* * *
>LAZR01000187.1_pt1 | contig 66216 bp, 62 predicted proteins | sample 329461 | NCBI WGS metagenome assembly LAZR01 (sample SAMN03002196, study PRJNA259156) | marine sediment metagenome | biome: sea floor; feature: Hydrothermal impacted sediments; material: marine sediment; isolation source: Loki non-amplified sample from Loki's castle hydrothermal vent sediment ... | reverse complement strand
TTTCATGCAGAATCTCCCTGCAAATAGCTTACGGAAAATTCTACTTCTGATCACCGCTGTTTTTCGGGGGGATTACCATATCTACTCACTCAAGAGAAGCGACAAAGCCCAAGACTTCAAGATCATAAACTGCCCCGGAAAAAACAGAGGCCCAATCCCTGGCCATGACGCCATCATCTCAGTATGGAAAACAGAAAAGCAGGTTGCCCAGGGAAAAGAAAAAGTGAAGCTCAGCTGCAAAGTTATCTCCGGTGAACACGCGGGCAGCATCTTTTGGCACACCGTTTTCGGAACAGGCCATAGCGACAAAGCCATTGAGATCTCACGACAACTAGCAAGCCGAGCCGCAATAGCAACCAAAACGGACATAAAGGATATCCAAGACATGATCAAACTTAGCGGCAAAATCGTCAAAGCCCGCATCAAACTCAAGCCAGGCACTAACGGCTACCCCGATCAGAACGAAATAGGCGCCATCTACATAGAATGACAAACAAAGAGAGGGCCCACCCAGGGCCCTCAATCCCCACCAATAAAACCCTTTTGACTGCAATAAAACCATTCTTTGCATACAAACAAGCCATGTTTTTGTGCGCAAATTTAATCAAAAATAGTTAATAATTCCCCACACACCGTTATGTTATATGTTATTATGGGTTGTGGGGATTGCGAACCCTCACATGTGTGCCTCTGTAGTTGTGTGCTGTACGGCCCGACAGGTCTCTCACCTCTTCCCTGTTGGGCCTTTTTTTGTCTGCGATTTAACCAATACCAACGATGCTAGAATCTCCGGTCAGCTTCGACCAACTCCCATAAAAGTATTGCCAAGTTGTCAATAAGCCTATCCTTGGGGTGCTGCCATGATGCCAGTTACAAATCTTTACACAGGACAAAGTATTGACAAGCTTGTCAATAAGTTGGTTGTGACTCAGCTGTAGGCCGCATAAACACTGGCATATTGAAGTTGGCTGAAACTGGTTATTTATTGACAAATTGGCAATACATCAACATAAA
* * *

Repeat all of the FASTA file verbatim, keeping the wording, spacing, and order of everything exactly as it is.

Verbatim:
>LAZR01000187.1_pt1 | contig 66216 bp, 62 predicted proteins | sample 329461 | NCBI WGS metagenome assembly LAZR01 (sample SAMN03002196, study PRJNA259156) | marine sediment metagenome | biome: sea floor; feature: Hydrothermal impacted sediments; material: marine sediment; isolation source: Loki non-amplified sample from Loki's castle hydrothermal vent sediment ... | reverse complement strand
TTTCATGCAGAATCTCCCTGCAAATAGCTTACGGAAAATTCTACTTCTGATCACCGCTGTTTTTCGGGGGGATTACCATATCTACTCACTCAAGAGAAGCGACAAAGCCCAAGACTTCAAGATCATAAACTGCCCCGGAAAAAACAGAGGCCCAATCCCTGGCCATGACGCCATCATCTCAGTATGGAAAACAGAAAAGCAGGTTGCCCAGGGAAAAGAAAAAGTGAAGCTCAGCTGCAAAGTTATCTCCGGTGAACACGCGGGCAGCATCTTTTGGCACACCGTTTTCGGAACAGGCCATAGCGACAAAGCCATTGAGATCTCACGACAACTAGCAAGCCGAGCCGCAATAGCAACCAAAACGGACATAAAGGATATCCAAGACATGATCAAACTTAGCGGCAAAATCGTCAAAGCCCGCATCAAACTCAAGCCAGGCACTAACGGCTACCCCGATCAGAACGAAATAGGCGCCATCTACATAGAATGACAAACAAAGAGAGGGCCCACCCAGGGCCCTCAATCCCCACCAATAAAACCCTTTTGACTGCAATAAAACCATTCTTTGCATACAAACAAGCCATGTTTTTGTGCGCAAATTTAATCAAAAATAGTTAATAATTCCCCACACACCGTTATGTTATATGTTATTATGGGTTGTGGGGATTGCGAACCCTCACATGTGTGCCTCTGTAGTTGTGTGCTGTACGGCCCGACAGGTCTCTCACCTCTTCCCTGTTGGGCCTTTTTTTGTCTGCGATTTAACCAATACCAACGATGCTAGAATCTCCGGTCAGCTTCGACCAACTCCCATAAAAGTATTGCCAAGTTGTCAATAAGCCTATCCTTGGGGTGCTGCCATGATGCCAGTTACAAATCTTTACACAGGACAAAGTATTGACAAGCTTGTCAATAAGTTGGTTGTGACTCAGCTGTAGGCCGCATAAACACTGGCATATTGAAGTTGGCTGAAACTGGTTATTTATTGACAAATTGGCAATACATCAACATAAA